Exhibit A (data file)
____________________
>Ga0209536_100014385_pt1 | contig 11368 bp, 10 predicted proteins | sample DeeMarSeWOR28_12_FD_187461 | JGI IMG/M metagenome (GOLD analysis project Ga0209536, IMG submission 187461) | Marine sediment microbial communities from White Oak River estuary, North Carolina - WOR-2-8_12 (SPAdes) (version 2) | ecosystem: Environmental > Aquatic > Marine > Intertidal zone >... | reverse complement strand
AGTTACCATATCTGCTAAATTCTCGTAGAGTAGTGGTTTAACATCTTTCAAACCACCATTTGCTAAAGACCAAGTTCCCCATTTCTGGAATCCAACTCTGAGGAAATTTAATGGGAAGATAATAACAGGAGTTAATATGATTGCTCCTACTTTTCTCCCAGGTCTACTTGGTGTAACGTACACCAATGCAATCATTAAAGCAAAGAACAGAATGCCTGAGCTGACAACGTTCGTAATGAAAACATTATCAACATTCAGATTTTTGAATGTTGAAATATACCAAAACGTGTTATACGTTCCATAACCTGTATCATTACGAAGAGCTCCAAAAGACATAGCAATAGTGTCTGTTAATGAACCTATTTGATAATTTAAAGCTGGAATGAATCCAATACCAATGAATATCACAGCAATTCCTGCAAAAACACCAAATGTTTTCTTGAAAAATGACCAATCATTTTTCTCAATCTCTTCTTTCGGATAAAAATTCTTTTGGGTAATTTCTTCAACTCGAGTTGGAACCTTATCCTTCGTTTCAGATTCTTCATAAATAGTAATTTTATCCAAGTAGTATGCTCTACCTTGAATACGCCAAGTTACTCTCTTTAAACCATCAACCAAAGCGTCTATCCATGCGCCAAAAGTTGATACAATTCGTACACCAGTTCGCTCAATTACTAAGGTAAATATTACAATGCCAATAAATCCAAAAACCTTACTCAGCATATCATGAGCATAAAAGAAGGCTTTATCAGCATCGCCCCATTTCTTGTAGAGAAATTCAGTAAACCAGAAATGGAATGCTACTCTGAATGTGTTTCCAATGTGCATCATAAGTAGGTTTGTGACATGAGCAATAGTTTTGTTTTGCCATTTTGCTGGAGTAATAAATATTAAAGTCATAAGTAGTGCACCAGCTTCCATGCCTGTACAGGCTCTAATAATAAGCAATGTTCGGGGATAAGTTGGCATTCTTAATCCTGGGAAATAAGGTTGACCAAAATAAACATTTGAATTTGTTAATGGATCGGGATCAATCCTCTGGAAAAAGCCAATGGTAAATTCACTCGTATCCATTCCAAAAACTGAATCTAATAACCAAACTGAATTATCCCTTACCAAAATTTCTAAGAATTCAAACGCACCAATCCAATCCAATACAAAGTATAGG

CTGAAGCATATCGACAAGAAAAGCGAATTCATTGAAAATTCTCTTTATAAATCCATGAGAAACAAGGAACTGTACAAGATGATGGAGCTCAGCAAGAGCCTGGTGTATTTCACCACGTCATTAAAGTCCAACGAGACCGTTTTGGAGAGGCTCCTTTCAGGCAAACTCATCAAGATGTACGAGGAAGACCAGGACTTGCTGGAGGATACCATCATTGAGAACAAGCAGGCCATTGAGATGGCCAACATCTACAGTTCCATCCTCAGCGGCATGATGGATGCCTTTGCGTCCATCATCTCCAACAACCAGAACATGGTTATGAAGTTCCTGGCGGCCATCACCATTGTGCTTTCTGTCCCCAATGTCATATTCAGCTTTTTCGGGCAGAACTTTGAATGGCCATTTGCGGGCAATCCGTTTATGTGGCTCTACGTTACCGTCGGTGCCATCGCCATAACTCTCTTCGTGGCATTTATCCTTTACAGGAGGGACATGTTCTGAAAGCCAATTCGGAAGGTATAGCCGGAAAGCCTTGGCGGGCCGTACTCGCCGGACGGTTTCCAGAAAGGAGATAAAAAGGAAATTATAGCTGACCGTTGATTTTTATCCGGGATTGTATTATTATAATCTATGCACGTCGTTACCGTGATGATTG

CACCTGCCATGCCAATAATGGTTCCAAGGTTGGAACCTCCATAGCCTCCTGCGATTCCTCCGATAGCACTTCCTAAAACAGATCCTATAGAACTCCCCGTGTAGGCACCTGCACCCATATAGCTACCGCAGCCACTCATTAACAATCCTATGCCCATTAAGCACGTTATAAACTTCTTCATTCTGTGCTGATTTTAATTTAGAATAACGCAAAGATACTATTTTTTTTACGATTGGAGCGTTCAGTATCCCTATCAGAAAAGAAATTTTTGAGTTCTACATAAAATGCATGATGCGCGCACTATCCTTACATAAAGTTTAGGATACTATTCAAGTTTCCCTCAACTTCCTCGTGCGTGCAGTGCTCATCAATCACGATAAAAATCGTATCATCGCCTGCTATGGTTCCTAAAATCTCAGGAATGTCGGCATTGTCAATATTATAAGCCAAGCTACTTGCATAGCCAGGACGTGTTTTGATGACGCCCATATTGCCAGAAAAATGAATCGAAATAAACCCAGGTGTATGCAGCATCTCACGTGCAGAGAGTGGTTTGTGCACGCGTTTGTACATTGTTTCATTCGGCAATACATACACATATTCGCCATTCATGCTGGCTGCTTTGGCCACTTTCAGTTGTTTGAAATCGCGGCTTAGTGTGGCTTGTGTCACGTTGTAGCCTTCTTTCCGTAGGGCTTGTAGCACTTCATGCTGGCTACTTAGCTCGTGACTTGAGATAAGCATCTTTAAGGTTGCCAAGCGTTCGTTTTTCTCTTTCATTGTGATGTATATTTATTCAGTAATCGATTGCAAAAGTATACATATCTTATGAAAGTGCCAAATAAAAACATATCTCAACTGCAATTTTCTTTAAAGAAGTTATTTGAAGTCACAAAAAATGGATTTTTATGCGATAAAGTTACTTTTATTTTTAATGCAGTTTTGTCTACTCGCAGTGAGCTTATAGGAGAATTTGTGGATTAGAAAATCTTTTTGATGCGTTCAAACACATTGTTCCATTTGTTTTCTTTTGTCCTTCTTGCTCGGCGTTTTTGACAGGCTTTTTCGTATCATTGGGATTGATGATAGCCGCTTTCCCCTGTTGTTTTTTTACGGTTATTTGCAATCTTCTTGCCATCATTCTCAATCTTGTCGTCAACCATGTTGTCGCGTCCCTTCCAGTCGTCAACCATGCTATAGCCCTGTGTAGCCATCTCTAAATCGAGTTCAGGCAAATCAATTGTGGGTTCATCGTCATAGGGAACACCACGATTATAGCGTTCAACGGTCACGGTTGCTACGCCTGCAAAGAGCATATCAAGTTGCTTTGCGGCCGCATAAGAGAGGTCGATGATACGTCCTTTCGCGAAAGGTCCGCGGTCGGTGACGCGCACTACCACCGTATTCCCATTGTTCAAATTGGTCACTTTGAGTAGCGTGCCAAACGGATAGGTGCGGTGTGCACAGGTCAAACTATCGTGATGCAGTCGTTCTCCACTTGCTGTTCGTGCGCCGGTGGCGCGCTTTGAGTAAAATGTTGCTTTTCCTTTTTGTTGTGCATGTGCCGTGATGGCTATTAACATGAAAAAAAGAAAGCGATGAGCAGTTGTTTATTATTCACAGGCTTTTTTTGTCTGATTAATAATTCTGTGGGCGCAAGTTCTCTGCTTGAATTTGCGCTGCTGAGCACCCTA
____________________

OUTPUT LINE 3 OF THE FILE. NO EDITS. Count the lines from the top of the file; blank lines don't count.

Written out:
CTGAAGCATATCGACAAGAAAAGCGAATTCATTGAAAATTCTCTTTATAAATCCATGAGAAACAAGGAACTGTACAAGATGATGGAGCTCAGCAAGAGCCTGGTGTATTTCACCACGTCATTAAAGTCCAACGAGACCGTTTTGGAGAGGCTCCTTTCAGGCAAACTCATCAAGATGTACGAGGAAGACCAGGACTTGCTGGAGGATACCATCATTGAGAACAAGCAGGCCATTGAGATGGCCAACATCTACAGTTCCATCCTCAGCGGCATGATGGATGCCTTTGCGTCCATCATCTCCAACAACCAGAACATGGTTATGAAGTTCCTGGCGGCCATCACCATTGTGCTTTCTGTCCCCAATGTCATATTCAGCTTTTTCGGGCAGAACTTTGAATGGCCATTTGCGGGCAATCCGTTTATGTGGCTCTACGTTACCGTCGGTGCCATCGCCATAACTCTCTTCGTGGCATTTATCCTTTACAGGAGGGACATGTTCTGAAAGCCAATTCGGAAGGTATAGCCGGAAAGCCTTGGCGGGCCGTACTCGCCGGACGGTTTCCAGAAAGGAGATAAAAAGGAAATTATAGCTGACCGTTGATTTTTATCCGGGATTGTATTATTATAATCTATGCACGTCGTTACCGTGATGATTG